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It’s the insufferable, overused-before-it-even-achieved-ubiquity buzzword of the moment: “Bromance.” Supposedly—and if so, fittingly—coined within the insecure macho skateboarding subculture of the mid-Nineties, the term is loaded with a defensive irony it vainly pretends to preemptively strike. By linking male friendship with romance the neologism at once mocks the “gayness” of open male affection and the perceived “gayness” of open male affection. It’s the perfect passive-aggressive salvo for the enlightened liberal homophobe.

I’m surprised more people haven’t called out the rampant idiocy of this word. “Bromance” doesn’t suggest our culture has become more comfortable about male bonding; instead its euphemistic qualities suggest a greater sense of embarrassment and self-consciousness about it. How is it that in 1941 Rick Blaine could, without a shred of sarcasm, tell Captain Renault, “Louis, I think this is the beginning of a beautiful friendship”—possibly the most famous line celebrating unromantic male companionship—while more than six decades and several gay rights campaigns later the straight male protagonist has become so increasingly anxious about being decoded and derided as gay that he consistently invents deflections, projections, and self-reflexive, self-deprecating jabs to make sure he never be accused of that.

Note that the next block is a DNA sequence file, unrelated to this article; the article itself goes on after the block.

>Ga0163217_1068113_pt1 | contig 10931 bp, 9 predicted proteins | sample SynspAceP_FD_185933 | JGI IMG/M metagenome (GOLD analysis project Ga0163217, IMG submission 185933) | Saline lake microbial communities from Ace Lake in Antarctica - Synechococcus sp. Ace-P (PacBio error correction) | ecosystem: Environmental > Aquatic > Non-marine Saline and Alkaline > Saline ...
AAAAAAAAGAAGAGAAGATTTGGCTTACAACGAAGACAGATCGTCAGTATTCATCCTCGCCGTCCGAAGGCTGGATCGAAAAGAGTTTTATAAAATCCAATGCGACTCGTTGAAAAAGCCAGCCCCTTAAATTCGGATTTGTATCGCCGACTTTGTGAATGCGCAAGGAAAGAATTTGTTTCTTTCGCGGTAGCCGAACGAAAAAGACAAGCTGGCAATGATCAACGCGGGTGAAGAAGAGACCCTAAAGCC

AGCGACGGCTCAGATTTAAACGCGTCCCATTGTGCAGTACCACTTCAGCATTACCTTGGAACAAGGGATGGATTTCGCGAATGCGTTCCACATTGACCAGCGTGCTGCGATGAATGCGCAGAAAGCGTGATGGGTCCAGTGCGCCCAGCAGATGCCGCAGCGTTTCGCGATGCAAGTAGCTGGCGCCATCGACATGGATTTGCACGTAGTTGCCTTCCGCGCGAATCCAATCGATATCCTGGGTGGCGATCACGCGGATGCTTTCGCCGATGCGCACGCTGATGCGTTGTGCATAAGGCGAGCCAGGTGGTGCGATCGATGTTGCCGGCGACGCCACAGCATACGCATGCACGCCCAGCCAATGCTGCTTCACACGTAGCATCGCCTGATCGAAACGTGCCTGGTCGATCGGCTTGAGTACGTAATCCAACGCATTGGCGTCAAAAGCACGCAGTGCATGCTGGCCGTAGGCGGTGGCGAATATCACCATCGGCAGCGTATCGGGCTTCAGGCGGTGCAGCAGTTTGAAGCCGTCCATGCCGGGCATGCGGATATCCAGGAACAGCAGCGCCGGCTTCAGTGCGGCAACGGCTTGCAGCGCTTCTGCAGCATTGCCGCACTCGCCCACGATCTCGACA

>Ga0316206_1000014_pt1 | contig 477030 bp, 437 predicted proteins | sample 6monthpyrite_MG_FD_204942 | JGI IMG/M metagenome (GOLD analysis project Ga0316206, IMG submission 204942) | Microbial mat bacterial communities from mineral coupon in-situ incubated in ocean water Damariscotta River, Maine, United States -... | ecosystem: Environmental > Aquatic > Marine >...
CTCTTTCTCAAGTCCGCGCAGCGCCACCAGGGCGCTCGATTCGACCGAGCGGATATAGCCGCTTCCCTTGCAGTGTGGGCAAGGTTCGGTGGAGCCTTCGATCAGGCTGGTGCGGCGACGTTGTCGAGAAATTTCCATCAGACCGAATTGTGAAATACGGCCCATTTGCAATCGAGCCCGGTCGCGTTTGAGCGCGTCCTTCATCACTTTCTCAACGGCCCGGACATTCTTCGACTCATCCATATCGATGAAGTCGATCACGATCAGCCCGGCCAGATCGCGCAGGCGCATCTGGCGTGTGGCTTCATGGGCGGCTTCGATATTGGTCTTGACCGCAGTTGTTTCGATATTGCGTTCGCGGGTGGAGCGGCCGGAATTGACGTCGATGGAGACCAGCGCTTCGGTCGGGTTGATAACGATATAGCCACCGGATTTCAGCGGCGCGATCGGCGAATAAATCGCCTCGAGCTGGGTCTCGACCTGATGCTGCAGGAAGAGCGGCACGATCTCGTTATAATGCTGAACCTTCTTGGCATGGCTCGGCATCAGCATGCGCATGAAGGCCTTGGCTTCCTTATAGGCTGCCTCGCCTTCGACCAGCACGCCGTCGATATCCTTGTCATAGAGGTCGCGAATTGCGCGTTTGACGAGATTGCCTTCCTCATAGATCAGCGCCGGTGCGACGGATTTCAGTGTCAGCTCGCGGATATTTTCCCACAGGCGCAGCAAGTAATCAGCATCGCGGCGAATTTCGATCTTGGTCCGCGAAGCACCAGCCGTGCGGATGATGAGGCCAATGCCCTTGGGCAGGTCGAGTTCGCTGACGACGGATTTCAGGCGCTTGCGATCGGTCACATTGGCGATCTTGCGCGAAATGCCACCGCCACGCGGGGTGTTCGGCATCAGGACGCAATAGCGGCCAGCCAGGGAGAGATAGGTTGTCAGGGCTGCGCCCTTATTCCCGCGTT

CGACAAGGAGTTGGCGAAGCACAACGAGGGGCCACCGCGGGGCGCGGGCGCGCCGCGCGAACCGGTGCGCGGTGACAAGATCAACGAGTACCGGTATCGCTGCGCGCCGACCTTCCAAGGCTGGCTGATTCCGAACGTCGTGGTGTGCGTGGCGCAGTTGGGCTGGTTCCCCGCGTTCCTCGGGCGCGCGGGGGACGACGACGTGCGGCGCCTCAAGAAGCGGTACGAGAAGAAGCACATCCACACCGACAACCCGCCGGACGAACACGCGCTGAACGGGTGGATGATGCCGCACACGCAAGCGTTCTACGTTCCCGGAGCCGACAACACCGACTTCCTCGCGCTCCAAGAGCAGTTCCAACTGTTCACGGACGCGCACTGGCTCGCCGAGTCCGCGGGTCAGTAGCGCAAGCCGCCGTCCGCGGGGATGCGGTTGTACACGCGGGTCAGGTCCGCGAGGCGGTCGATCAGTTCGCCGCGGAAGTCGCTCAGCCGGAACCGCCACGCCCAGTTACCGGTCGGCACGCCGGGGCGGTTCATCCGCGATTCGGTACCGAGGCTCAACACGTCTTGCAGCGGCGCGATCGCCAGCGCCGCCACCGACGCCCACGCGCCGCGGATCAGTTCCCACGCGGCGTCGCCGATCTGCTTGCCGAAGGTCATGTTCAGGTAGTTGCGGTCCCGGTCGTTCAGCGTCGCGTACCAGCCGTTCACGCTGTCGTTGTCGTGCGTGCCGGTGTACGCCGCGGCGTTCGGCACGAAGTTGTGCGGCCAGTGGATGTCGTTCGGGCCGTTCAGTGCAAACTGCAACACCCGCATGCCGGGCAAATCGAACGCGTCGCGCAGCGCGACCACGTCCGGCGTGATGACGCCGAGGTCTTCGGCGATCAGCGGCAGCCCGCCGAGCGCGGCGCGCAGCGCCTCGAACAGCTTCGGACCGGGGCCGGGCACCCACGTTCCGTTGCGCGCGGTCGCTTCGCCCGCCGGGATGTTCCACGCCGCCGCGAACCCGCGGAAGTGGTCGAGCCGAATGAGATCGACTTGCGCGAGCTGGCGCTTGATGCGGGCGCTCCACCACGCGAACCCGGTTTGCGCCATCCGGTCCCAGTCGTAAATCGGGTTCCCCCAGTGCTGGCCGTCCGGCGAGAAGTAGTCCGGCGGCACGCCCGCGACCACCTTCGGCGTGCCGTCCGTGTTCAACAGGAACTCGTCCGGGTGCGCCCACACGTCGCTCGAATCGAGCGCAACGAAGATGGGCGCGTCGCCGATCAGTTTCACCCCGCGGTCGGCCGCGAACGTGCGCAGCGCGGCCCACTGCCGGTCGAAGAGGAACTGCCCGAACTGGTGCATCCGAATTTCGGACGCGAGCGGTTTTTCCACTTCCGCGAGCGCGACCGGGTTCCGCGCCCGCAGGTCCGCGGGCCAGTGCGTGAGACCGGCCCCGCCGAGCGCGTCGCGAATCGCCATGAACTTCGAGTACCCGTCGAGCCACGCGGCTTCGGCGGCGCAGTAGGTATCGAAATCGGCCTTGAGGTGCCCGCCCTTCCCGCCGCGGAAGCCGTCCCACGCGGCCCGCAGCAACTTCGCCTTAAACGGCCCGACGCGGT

Casablanca is an appropriate touchstone because “bromance” began its meme ascendancy in the movies. Even in the age of Madea, when non-white (specifically, black) audiences are gaining as much clout at the box office as white audiences, the movies are still a cultural bastion of white, heterosexual male privilege that constantly demonizes and mocks his various Others. From Some Like It Hot to Bachelor Party, film comedies have played a significant role in reinforcing that focal bugaboo of white male anxiety—homosexual panic—but what’s disconcerting is that the contemporary mainstream comedy is now the primary upholder of this fear. Where in the past the action movie and the psychological thriller were the two most popular venues for containing the threat of homosexuality—in the former through a “no sissies” macho heroism and in the latter through portraying gays as mentally deviant perverts—these genres are now transparent laughingstocks. Click here to read the rest of Michael Joshua Rowin’s essay on I Love You, Man and the Apatow Comedy Factory, “Bromicide.”

And click here to read other selections from Reverse Shot’s new symposium, Prop. 24: Defining a New Queer Cinema.

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